Wing Ching How
Business Development Leader
Being part of a rotational programme helped tremendously as I rapidly experienced different areas of the business, and at the same time, benefitted from diverse perspectives across the organisation.
I studied Business, specialising in Banking and Finance, with the initial notion of joining a bank, but was ultimately drawn to the wide exposure offered by the Visa Graduate Development Programme (GDP). Other considerations were the strength of the Visa brand, business model and authenticity of employees I encountered. My first role as part of the programme was as a Payment System Risk analyst to cover for a colleague who had gone on maternity leave. This proved to be a fantastic learning experience as I was exposed to the full scope of a regular employee while still being supported by a nurturing team.
When I first started, the knowledge gap between myself and other employees seemed insurmountable as payments is a fairly niche industry with a small but deeply experienced labour force. Being part of a rotational programme helped tremendously as I rapidly experienced different areas of the business, and at the same time, benefitted from diverse perspectives across the organisation.
But on hindsight, a more deliberate effort to address specific learning topics and pick the brains of more colleagues would have definitely helped me to move through the learning curve faster.
My turning point
In 2014, I faced two very attractive but very different paths. One led to product specialisation and supporting an established business unit with experienced leaders while the other was on functional leadership in an international frontier market. Ultimately, my mentor gave me the push I needed to go after the role in the frontier market by boosting my confidence, reminding me that staying in one’s comfort zone never got anyone anywhere, and saying: “If they didn’t think you are equipped to succeed, they wouldn’t have offered this option!”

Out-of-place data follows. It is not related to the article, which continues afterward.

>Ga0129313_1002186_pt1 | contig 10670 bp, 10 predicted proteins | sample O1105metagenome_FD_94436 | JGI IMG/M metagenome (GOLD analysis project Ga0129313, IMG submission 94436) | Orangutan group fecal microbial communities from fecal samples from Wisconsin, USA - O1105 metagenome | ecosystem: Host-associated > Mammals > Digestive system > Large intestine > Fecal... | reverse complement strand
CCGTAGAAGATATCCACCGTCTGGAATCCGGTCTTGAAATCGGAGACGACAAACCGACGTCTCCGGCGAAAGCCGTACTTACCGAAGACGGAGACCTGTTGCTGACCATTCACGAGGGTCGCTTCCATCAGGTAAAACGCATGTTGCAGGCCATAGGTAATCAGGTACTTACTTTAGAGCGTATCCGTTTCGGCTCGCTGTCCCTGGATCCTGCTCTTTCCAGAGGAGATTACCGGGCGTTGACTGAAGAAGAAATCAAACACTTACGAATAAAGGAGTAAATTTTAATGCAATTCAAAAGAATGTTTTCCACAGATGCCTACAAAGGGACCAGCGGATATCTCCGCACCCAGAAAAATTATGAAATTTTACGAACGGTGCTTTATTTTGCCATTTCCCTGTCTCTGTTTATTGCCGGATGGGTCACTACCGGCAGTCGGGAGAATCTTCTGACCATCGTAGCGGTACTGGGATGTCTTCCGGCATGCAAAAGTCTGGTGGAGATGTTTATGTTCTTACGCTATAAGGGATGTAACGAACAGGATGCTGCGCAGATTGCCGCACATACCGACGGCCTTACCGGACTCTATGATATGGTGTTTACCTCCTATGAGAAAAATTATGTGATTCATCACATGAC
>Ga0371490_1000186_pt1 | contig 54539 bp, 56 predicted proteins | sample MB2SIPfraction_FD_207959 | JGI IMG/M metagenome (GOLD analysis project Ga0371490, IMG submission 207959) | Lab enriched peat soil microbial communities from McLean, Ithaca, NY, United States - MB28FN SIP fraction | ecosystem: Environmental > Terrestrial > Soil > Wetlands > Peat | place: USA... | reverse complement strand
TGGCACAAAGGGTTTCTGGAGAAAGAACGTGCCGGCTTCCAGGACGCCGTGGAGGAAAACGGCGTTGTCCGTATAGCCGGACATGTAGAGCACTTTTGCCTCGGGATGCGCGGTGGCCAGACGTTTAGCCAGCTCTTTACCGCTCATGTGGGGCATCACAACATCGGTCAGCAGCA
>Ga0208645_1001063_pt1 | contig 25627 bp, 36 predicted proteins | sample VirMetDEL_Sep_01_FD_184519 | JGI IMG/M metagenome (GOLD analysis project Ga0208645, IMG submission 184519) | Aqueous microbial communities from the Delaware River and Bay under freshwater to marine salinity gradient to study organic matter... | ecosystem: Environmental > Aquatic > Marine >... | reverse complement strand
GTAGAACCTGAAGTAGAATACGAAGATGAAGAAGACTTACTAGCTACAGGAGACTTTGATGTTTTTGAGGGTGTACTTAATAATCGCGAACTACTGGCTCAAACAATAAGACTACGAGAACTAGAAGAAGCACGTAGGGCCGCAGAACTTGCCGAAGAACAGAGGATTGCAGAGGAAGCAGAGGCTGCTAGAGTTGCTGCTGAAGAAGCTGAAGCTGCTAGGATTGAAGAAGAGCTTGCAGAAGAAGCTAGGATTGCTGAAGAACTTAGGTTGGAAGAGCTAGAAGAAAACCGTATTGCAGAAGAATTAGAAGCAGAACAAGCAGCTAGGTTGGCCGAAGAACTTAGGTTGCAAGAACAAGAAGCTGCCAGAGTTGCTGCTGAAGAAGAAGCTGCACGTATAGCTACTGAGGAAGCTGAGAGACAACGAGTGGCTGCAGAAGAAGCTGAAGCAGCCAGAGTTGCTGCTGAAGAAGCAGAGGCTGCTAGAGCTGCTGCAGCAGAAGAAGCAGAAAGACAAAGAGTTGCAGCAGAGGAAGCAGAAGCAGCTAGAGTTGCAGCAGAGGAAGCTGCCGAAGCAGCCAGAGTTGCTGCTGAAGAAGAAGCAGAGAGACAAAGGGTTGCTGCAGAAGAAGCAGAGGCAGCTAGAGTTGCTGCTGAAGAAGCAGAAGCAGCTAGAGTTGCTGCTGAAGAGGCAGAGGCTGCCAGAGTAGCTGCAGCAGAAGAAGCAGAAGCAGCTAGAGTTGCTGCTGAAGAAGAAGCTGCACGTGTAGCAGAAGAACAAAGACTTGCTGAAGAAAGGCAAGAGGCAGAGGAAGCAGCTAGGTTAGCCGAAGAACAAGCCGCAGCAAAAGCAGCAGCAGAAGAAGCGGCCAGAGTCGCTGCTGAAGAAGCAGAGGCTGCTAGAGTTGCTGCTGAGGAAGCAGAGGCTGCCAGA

I continued to be based in Singapore until 2017, when my newlywed wife and I relocated to Myanmar. Boarding a plane with a one-way ticket is very different from a short-term assignment, but a supportive wife, understanding employers and managers – both hers and mine – and an all-star team waiting on the other side definitely helped.
At the end of 2018, after leading Merchant Sales & Acquiring for four years, I repatriated back to Singapore. Looking back, opting to pursue the “riskier” market role benefitted me tremendously as it provided critical opportunities to establish my credibility early in my career and gain a deep appreciation of the multi-faceted work in markets.
My proudest moment
My proudest achievement is being part of the team that set up our fledging payment business in Myanmar. There are not many countries in the world where electronic payment is as foreign as it was when I joined the Visa Myanmar team in 2014. Through developing detailed strategies, deep client partnerships, solid teamwork, and a good dash of trial and error, I helped to establish the first merchant acceptance points beyond the hotel industry, quadrupling the number of Visa accepting merchants in the process. The icing on the cake was the invaluable overseas working experience and lifelong friendships built.
A leader's skills
In most large organisations, subject matter expertise and project ownership is typically scattered across several teams. Hence, collaborative skills like effective communication, influence, and project management are essential to achieving business objectives. Another important skill is strategic thinking and prioritisation, or figuring out the “how” behind the “what” of your KPIs to be more effective. Lastly, I subscribe to the saying “everyone you will ever meet knows something you don’t.” While thorough preparation and planning are important, listening skills and an openness to change in response to new information or perspectives will help maximise success.
Advice for graduates
Prioritise learning exposure and opportunities early on to establish a strong foundation. Invest time to build your professional networks and be sure to make full use of any mentorship programmes available to find yourself some trusted career advisors.